- ORDER: Pelecaniformes
- FAMILY: Pelecanidae
One of the largest North American birds, the American White Pelican is majestic in the air. The birds soar with incredible steadiness on broad, white-and-black wings. Their large heads and huge, heavy bills give them a prehistoric look. On the water they dip their pouched bills to scoop up fish, or tip-up like an oversized dabbling duck. Sometimes, groups of pelicans work together to herd fish into the shallows for easy feeding. Look for them on inland lakes in summer and near coastlines in winter.More ID Info
Find This Bird
Though American White Pelicans breed at fewer than 60 colonies in total, their large size and propensity to travel large distances, even when breeding, make finding them fairly straightforward. Finding them depends on where you are and what time of the year it is, so check a range map to find out whether you should be looking in inland sites in the north or coastal spots in the south of the continent. When you’re on the lookout for pelicans, don’t just look at the water surface; scan the skies and you may find large flocks of these immense birds soaring inconspicuously very high up. Though they are typically found along coasts in winter, you can also find large numbers in California’s Central Valley, the Salton Sea, and the Colorado River drainage of California and Arizona. Migrants are often noted in spring or fall passing various western hawkwatches, particularly the Smith Point and Hazel Bazemore hawkwatches in Texas.
- Pelícano Norteamericano (Spanish)
- Pélican d'Amérique (French)
- Cool Facts
- In A Sand County Almanac, pioneering conservationist Aldo Leopold described a migrating group of American White Pelicans this way: “Let a squadron of southbound pelicans but feel a lift of prairie breeze… and they sense at once that here is a landing in the geological past, a refuge from that most relentless of aggressors, the future. With queer antediluvian grunts they set wing, descending in majestic spirals to the welcoming wastes of a bygone age.”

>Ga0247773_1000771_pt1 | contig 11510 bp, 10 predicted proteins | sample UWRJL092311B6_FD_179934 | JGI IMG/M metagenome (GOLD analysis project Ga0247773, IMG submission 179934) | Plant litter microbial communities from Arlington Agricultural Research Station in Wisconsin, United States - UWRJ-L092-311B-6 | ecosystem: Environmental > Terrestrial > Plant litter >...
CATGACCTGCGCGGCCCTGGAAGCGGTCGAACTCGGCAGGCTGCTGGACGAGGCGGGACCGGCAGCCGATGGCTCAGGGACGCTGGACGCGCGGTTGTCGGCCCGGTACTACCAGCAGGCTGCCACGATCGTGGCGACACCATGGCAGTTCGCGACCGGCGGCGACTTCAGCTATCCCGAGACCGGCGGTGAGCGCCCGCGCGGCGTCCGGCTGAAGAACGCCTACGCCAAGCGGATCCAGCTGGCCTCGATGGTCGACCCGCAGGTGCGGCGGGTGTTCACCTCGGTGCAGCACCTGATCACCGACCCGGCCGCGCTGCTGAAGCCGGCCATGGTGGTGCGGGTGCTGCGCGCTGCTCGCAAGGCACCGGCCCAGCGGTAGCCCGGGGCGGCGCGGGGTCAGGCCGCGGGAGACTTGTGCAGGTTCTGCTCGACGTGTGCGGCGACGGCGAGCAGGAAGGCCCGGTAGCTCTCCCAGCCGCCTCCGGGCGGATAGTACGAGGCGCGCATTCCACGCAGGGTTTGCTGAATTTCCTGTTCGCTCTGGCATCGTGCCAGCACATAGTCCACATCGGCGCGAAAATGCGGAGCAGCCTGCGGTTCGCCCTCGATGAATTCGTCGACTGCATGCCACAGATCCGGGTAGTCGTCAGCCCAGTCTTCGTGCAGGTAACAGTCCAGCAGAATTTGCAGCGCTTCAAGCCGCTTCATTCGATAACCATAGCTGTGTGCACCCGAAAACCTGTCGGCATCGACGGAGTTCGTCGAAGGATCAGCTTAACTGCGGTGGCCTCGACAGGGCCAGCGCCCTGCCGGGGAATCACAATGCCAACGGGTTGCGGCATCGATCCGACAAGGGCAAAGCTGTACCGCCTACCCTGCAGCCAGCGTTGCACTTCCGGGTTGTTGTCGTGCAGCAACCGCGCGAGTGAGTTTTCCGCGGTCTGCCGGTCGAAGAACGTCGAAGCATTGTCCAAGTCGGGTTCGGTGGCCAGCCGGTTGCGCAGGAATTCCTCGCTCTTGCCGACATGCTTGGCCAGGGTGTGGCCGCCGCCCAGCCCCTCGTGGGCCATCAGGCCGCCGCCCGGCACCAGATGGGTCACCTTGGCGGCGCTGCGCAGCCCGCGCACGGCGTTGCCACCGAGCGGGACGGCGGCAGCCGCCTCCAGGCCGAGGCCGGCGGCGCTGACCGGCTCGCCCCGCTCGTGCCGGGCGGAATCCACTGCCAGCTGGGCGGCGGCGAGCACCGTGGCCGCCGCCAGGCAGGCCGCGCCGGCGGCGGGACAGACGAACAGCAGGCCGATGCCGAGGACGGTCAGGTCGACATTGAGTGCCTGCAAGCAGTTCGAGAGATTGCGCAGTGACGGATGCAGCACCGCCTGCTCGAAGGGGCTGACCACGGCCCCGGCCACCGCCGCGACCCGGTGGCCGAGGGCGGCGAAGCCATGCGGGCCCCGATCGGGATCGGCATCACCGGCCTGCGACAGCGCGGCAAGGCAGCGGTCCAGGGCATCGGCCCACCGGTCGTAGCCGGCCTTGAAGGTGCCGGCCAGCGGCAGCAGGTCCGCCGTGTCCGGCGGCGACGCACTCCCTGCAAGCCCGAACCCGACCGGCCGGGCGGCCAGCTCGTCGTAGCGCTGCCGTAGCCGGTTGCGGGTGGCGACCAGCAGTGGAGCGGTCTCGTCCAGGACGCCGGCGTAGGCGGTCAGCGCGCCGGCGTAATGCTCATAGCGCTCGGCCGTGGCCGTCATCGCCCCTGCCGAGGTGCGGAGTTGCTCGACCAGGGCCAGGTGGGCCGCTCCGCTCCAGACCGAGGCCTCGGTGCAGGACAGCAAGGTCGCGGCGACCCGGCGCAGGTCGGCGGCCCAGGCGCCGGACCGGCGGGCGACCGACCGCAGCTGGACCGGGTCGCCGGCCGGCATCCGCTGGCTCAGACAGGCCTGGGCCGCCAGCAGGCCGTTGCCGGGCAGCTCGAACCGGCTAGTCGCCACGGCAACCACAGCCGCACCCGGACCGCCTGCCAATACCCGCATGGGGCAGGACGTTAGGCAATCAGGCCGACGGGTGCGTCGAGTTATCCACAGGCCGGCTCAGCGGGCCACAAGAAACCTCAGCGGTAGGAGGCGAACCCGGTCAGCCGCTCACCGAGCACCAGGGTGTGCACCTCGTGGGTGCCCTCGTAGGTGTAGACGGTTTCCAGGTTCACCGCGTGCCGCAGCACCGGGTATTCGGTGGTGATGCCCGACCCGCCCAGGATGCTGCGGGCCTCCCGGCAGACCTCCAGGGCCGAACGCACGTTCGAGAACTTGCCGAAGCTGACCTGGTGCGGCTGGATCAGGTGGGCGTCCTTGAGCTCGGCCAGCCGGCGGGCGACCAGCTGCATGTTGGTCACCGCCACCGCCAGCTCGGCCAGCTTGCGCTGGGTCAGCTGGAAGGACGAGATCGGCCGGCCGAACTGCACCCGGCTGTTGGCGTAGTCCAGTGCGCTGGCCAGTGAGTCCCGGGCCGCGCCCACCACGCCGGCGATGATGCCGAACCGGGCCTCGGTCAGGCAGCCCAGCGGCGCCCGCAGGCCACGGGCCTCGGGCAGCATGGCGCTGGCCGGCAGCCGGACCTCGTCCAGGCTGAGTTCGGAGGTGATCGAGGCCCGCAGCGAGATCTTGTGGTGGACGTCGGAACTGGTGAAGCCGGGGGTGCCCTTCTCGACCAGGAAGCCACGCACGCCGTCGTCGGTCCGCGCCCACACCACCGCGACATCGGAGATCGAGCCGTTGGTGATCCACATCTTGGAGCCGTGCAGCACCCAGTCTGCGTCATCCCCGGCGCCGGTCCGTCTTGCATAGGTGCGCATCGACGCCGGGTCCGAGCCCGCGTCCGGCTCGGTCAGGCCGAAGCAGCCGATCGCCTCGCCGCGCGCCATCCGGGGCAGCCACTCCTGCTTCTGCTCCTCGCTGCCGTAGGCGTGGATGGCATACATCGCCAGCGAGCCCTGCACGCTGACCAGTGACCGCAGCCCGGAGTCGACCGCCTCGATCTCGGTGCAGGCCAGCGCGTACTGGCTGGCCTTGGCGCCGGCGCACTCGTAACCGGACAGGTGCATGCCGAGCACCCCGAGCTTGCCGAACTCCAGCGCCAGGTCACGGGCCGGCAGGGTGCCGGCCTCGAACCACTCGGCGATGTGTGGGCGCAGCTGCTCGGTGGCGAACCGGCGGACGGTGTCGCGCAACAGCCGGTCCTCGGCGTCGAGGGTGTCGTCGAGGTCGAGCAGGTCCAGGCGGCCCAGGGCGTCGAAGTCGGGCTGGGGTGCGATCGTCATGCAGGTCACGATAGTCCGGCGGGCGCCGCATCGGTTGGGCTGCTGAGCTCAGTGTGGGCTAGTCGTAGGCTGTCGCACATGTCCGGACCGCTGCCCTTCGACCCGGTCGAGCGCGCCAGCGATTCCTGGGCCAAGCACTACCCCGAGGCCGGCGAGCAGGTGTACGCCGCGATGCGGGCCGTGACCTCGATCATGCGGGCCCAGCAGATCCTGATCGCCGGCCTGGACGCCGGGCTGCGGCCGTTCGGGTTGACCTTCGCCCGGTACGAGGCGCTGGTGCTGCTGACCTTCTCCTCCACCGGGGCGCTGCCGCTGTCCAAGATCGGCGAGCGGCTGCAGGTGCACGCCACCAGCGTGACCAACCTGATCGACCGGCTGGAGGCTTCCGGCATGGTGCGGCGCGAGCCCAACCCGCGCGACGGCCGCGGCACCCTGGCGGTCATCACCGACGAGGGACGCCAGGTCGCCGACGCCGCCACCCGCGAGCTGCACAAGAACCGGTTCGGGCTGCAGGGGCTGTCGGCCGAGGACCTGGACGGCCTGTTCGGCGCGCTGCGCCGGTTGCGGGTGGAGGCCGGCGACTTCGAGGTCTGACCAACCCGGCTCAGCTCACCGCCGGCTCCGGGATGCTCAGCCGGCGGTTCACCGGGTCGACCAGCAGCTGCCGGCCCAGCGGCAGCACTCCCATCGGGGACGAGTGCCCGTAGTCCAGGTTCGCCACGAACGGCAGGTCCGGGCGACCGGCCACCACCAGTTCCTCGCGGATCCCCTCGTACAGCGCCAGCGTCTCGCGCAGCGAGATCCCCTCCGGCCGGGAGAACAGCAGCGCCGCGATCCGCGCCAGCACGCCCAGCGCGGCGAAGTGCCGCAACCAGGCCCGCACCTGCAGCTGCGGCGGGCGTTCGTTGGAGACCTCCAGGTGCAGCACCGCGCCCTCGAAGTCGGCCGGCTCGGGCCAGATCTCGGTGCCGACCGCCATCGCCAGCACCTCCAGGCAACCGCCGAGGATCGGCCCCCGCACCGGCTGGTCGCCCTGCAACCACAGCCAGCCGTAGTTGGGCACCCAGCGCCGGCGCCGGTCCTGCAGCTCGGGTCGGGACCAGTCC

- American White Pelicans cooperate when feeding. Sometimes, large groups gather in wetlands. They coordinate their swimming to drive schooling fish toward the shallows. The pelicans can then easily scoop up these corralled fish from the water.
- American White Pelicans must provide roughly 150 pounds of food to nourish a chick from its birth to the time it's ready to forage on its own.
- Contrary to cartoon portrayals and common misconceptions, pelicans never carry food in their bill pouches. They use them to scoop up food but swallow their catch before flying off.
- Pelicans are skillful food thieves. They steal from other pelicans trying to swallow large fish and are successful about one-third of the time. They also try to steal prey from Double-crested Cormorants that are bringing fish to the surface. In their dense nesting colonies, some birds even steal the food that a parent on an adjacent nest has disgorged for its young.
- Pelican chicks can crawl by 1 to 2 weeks of age. By 3 weeks they can walk with their body off the ground and can swim as soon as they can get to water. Older chicks move up to running, then running with flapping their wings, and by the age of 9 to 10 weeks, they can fly.
- They forage almost exclusively by day on their wintering grounds, but during breeding season, they commonly forage at night. Even though it’s hard to see, nighttime foraging tends to result in larger fish being caught than during the daytime.
- American White Pelicans and Double-crested Cormorants are often found together. They sometimes forage together (though they mainly hunt different fish and at different depths). Cormorants even nest individually or in groups within pelican colonies.
- Pelicans are big birds that can overheat when they’re out in the hot sun. They shed heat by facing away from the sun and fluttering their bill pouches—which contain many blood vessels to let body heat escape. Incubating parents may also stretch their wings wide to aid cooling.
- American White Pelican embryos squawk before hatching to express discomfort if conditions get too hot or cold.
- The oldest known American White Pelican at least 23 years, 6 months old and was banded in North Dakota in 1983.